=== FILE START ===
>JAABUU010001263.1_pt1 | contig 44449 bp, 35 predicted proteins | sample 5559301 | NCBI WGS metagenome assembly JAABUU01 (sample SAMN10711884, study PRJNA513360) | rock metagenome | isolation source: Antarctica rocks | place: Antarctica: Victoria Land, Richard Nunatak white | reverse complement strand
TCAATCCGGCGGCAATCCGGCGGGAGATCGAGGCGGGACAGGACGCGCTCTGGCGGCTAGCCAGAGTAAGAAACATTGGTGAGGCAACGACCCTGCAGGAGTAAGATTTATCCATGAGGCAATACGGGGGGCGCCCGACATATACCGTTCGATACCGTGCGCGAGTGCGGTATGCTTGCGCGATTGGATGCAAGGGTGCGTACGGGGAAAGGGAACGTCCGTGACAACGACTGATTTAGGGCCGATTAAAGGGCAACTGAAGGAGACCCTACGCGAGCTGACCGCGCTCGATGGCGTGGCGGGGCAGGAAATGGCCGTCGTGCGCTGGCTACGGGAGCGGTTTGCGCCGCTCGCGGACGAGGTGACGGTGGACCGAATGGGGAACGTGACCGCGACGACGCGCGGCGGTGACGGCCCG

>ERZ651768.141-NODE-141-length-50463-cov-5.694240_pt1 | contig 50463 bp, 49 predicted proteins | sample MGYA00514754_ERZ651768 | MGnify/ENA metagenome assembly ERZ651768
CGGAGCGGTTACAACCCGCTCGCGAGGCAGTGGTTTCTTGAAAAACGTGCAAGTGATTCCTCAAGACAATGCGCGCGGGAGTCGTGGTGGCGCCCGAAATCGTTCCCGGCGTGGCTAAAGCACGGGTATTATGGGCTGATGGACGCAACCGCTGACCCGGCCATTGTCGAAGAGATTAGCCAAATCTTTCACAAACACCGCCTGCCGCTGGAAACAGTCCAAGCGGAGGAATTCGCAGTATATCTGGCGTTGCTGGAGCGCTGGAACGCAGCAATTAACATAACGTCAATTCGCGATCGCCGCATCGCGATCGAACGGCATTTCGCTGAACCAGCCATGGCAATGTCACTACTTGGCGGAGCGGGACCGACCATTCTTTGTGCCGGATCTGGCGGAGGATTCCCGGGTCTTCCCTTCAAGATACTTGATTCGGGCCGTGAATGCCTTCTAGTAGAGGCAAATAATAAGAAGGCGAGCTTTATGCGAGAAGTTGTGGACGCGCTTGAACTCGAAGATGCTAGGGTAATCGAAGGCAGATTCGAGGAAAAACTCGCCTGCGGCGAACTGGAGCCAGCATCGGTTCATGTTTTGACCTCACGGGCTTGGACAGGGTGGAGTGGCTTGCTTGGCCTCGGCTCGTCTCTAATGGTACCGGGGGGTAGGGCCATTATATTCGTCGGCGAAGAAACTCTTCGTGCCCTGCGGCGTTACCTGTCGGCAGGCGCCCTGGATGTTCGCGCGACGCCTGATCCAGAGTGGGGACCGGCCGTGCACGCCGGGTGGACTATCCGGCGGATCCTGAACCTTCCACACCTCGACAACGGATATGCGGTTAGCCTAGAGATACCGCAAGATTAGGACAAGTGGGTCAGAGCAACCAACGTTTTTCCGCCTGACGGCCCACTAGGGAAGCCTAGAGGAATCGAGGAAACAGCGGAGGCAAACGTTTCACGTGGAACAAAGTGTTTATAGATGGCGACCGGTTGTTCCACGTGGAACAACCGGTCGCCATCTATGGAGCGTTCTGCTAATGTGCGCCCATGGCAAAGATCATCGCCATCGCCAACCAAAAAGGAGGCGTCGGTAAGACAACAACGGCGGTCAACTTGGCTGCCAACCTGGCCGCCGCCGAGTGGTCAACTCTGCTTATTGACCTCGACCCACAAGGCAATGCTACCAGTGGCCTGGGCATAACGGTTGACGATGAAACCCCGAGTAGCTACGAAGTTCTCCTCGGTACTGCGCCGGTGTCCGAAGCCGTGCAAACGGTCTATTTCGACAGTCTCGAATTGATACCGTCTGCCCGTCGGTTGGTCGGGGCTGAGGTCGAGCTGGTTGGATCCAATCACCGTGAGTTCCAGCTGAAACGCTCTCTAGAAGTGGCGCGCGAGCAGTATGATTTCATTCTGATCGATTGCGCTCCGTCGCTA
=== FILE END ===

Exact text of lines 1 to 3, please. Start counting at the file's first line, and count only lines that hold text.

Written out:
>JAABUU010001263.1_pt1 | contig 44449 bp, 35 predicted proteins | sample 5559301 | NCBI WGS metagenome assembly JAABUU01 (sample SAMN10711884, study PRJNA513360) | rock metagenome | isolation source: Antarctica rocks | place: Antarctica: Victoria Land, Richard Nunatak white | reverse complement strand
TCAATCCGGCGGCAATCCGGCGGGAGATCGAGGCGGGACAGGACGCGCTCTGGCGGCTAGCCAGAGTAAGAAACATTGGTGAGGCAACGACCCTGCAGGAGTAAGATTTATCCATGAGGCAATACGGGGGGCGCCCGACATATACCGTTCGATACCGTGCGCGAGTGCGGTATGCTTGCGCGATTGGATGCAAGGGTGCGTACGGGGAAAGGGAACGTCCGTGACAACGACTGATTTAGGGCCGATTAAAGGGCAACTGAAGGAGACCCTACGCGAGCTGACCGCGCTCGATGGCGTGGCGGGGCAGGAAATGGCCGTCGTGCGCTGGCTACGGGAGCGGTTTGCGCCGCTCGCGGACGAGGTGACGGTGGACCGAATGGGGAACGTGACCGCGACGACGCGCGGCGGTGACGGCCCG

>ERZ651768.141-NODE-141-length-50463-cov-5.694240_pt1 | contig 50463 bp, 49 predicted proteins | sample MGYA00514754_ERZ651768 | MGnify/ENA metagenome assembly ERZ651768